Written by Michael Wilson & Bryan Watts
September 12, 2009
By 1970, drastic losses in the required habitat of the red-cockaded woodpecker had reduced populations below 1% of their historical numbers. Red-cockaded woodpeckers were recognized as being endangered throughout their range and subsequently this species received federal protection with the passage of the Endangered Species Act of 1973. By 1990, most of the largest remaining populations were stabilized from further decline but many of the smaller, isolated populations were faced with a long road of habitat restoration and management to prevent their extirpation.
The history of decline for red-cockaded woodpeckers in Virginia followed a course that was similar to other portions of its range. Despite being listed under the Endangered Species Act, more than half of the known Virginia population was lost between 1977 and 1980 from deforestation of inhabited areas. By 2002, only 3 of the original 23 breeding groups detected in 1977 were still remaining. These 3 remaining groups were located within an old-growth loblolly pine forest in Sussex County that was purchased by Hancock Timber and subsequently by The Nature Conservancy. This property was named the Piney Grove Preserve, and now represents the northernmost population of red-cockaded woodpeckers throughout their range.
Management of red-cockaded woodpeckers at the Piney Grove Preserve includes conventional methods of timber management, prescribed fire, artificial cavity provisioning, and cavity competitor control. It was also realized that translocation of new individual woodpeckers into the Piney Grove population would be needed to bolster the population. Translocation of individual woodpeckers from donor populations is a preferred management tool designed to expedite the recovery of small, at risk, populations of red-cockaded woodpeckers. Translocation is essentially a method of assisted immigration where young-of-the-year birds are captured from donor populations and moved to new management areas around the time of typical dispersal from the natal site. Donor populations are typically identified as having more than 250 breeding pairs that produce a surplus of dispersing birds such that planned removal is considered to have no deleterious effects on that population.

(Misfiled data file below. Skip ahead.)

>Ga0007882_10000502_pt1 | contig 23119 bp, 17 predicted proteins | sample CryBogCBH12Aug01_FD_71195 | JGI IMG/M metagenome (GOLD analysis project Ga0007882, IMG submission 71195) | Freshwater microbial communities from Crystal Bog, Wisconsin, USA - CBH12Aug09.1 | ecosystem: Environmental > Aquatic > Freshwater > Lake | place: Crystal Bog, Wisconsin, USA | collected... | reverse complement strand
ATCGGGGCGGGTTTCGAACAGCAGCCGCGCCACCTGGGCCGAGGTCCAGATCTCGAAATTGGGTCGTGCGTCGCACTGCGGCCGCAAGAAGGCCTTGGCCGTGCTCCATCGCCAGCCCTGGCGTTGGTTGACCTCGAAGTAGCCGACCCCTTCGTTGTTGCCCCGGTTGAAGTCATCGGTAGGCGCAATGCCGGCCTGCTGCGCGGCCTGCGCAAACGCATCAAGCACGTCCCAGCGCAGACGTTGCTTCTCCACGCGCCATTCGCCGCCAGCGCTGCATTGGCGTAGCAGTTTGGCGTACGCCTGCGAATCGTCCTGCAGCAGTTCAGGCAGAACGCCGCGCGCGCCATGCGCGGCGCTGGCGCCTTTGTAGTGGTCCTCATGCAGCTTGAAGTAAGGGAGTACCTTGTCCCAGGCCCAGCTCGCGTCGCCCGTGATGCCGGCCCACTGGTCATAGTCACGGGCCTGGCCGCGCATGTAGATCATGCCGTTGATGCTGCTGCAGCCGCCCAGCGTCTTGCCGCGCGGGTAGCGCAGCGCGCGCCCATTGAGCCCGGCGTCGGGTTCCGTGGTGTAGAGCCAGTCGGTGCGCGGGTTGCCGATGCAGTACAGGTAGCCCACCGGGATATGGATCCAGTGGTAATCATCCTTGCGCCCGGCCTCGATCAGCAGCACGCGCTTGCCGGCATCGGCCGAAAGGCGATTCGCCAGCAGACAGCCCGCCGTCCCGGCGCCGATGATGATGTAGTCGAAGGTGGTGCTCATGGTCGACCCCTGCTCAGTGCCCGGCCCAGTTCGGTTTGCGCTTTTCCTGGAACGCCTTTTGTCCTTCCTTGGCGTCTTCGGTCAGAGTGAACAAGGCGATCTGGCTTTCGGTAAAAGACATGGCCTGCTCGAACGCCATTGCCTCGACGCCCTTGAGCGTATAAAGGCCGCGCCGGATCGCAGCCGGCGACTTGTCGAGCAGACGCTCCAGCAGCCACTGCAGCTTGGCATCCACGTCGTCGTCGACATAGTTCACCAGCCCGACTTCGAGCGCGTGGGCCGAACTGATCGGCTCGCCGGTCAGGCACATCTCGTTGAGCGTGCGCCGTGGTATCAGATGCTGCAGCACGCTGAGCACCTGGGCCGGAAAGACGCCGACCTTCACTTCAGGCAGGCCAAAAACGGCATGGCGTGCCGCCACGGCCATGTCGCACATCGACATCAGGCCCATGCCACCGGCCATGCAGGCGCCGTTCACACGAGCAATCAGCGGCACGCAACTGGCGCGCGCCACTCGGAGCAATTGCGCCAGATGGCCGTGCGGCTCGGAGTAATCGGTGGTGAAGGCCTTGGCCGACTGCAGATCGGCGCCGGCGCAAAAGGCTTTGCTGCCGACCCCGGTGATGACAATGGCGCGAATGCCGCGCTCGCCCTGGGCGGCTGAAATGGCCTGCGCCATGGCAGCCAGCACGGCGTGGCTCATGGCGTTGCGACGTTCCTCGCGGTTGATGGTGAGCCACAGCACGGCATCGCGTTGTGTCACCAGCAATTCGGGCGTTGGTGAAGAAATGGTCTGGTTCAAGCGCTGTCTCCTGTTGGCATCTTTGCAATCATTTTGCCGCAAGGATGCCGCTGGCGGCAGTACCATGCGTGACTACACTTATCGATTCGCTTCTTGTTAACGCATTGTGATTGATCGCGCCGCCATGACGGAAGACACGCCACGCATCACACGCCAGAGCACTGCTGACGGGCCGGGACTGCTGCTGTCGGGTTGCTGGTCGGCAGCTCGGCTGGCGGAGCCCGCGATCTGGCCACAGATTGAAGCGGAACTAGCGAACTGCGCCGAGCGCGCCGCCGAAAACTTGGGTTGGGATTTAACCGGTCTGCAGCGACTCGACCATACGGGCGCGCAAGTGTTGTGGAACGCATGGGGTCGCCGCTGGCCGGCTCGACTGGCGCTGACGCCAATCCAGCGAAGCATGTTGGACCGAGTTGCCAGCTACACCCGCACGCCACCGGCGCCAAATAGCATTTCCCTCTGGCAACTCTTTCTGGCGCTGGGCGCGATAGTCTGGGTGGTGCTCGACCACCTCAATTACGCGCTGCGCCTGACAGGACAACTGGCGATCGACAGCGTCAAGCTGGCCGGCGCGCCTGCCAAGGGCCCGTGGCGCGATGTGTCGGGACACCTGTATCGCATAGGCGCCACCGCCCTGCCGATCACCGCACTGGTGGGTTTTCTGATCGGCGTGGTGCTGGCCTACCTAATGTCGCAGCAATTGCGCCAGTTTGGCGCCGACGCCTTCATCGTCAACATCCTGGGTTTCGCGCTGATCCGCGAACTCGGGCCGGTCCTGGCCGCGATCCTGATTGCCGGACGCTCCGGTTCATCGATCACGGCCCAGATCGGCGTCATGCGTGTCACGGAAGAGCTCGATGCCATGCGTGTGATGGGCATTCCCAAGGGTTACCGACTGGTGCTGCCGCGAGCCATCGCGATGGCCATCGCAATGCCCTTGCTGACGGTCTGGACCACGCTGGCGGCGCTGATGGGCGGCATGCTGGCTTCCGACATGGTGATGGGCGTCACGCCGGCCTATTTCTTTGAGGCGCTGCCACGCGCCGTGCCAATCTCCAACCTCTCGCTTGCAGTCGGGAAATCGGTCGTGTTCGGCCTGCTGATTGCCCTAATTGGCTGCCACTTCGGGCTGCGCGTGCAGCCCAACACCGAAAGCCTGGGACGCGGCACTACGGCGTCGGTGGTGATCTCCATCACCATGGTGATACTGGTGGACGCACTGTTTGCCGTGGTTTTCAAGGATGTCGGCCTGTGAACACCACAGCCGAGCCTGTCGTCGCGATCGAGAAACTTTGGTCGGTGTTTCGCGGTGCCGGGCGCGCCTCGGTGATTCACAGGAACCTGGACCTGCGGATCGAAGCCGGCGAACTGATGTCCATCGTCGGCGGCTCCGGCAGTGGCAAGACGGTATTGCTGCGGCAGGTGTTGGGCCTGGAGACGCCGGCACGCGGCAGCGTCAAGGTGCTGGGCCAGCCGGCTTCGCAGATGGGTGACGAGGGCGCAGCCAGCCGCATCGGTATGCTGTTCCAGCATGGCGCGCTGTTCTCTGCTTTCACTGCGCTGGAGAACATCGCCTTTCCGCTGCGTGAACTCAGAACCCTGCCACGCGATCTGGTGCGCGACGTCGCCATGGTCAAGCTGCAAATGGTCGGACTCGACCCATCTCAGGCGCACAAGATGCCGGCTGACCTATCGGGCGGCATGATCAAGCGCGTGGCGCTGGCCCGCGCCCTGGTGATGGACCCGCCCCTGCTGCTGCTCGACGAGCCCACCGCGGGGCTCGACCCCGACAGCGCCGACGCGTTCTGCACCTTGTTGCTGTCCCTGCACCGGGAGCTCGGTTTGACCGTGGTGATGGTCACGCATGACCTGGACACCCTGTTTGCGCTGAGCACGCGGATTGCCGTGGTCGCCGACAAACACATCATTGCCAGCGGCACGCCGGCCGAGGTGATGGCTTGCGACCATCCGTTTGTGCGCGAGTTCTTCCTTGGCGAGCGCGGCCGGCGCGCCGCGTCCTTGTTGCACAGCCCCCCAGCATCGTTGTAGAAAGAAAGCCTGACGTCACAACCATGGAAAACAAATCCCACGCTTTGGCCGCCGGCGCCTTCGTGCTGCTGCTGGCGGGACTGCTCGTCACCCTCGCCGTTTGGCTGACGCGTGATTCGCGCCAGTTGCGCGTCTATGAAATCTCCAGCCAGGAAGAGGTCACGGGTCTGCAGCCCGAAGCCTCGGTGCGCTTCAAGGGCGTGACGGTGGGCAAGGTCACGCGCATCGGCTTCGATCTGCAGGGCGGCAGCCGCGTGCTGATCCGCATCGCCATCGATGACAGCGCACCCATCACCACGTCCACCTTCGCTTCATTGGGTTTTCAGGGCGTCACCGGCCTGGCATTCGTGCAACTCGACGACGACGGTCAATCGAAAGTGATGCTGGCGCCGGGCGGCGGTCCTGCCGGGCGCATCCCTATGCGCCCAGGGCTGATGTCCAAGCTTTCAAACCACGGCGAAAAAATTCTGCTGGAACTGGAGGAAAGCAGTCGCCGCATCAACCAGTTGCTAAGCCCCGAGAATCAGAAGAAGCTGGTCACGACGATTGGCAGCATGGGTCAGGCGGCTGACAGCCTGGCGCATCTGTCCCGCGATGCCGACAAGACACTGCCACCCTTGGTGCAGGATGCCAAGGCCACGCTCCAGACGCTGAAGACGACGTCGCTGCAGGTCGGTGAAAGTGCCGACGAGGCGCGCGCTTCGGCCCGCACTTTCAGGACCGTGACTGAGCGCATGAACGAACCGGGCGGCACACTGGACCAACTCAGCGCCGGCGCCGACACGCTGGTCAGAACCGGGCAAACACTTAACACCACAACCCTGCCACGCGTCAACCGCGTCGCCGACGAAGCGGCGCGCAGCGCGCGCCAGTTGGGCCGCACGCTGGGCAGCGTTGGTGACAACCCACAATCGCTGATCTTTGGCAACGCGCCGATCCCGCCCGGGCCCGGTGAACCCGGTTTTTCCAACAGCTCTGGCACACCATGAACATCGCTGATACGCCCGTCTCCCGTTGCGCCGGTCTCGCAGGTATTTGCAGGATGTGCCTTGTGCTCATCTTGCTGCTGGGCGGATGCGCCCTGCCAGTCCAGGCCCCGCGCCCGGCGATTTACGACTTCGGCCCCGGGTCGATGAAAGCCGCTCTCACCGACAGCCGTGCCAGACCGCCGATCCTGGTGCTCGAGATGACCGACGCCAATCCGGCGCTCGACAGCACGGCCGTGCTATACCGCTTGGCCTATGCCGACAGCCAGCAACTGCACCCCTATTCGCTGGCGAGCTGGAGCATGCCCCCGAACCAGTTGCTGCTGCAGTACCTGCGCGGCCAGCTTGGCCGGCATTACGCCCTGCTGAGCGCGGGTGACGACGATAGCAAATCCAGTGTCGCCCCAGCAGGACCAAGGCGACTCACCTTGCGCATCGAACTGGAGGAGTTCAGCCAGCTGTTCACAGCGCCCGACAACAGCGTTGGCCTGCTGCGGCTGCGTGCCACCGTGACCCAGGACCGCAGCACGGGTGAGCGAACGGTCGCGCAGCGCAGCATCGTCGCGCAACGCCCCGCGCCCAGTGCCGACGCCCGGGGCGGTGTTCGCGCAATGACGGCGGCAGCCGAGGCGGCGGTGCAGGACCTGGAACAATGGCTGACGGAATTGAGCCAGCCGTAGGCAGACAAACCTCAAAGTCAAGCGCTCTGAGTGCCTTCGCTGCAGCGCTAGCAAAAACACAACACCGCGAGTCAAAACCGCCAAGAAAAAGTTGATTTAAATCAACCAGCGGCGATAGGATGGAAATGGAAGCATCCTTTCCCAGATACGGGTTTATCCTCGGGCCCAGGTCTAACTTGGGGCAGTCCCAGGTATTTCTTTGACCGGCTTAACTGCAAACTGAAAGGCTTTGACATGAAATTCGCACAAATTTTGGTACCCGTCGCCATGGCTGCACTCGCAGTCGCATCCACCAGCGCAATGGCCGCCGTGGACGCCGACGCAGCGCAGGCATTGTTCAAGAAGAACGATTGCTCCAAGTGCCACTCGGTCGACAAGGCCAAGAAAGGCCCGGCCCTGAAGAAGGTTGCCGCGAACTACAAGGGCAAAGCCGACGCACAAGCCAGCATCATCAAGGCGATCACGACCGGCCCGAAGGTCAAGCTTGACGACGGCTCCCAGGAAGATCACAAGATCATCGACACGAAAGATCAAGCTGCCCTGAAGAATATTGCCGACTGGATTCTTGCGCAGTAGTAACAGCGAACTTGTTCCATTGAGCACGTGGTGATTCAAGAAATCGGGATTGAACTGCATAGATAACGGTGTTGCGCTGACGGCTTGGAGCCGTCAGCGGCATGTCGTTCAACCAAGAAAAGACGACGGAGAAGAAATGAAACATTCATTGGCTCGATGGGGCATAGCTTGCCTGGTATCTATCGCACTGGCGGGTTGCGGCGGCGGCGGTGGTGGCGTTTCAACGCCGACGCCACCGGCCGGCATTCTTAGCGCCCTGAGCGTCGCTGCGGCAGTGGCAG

Between 2001 and 2005, 25 woodpeckers were translocated from other populations into the Piney Grove Preserve. Twenty-one of the birds moved to Virginia originated from the Carolina Sandhills National Wildlife Refuge in South Carolina, 3 birds were transported from Gates County, North Carolina, and 1 lone male that was isolated from any other woodpeckers for many years was moved from Southhampton County, Virginia. All birds within the Piney Grove population, whether natal or translocated, are color banded to allow individual recognition so the history of each bird may be tracked from our population surveys.
Considerable effort and coordination is required to successfully translocate woodpeckers between populations. This begins with preparation of recruitment clusters or recipient sites within Piney Grove. Sites believed to be suitable for breeding pairs are prepared by inserting artificial nest cavities into suitable trees. Four cavities are provided per cluster. Biologists working with the donor population must select young birds from breeding clusters for removal. A translocation team is then sent to the site to remove target birds from cavities just after roosting at dusk. These birds are transported in individual holding boxes through the night and placed in their artificial cavities before dawn so that they may be released into their new habitat. A male and female are released together in each recruitment cluster in the hope that they will form a breeding pair. In most years, 3 pairs were translocated from the refuge in South Carolina to Virginia.
The translocation program has proven to be one of the most important management tools aiding the recovery of the species in Virginia. Six of the 25 translocated birds have become breeders and have contributed 30 of the total 69 fledglings produced at the Preserve from 2003 through 2009. In 2009, translocated birds were responsible for producing 6 of a one-year record high 15 fledges.
The momentum provided by the translocation program is made apparent by the addition of 5 new potential breeding groups and an increase in the overwintering population from 26 to 41 individuals since 2003. Translocated birds have also been responsible for 7 second generation woodpeckers produced from the successful breeding of their direct descendants. These breeding birds have presumably contributed to the genetic diversity within the Piney Grove population an ongoing conern for small isolated populations.
The Piney Grove population continues to grow and is nearing saturation for the 1,500 acre site. There are no translocations scheduled for Piney Grove in the near future. However, translocation will likely remain an integral part of the recovery of this species in Virgnia when new lands purchased by The Nature Conservancy for the red-cockaded woodpecker are made available through habitat management.
Project sponsored by The Center for Conservation Biology (CCB), the Virginia Department of Game & Inland Fisheries (VDGIF), the U.S. Fish & Wildlife Service (USFWS), and The Nature Conservancy (TNC).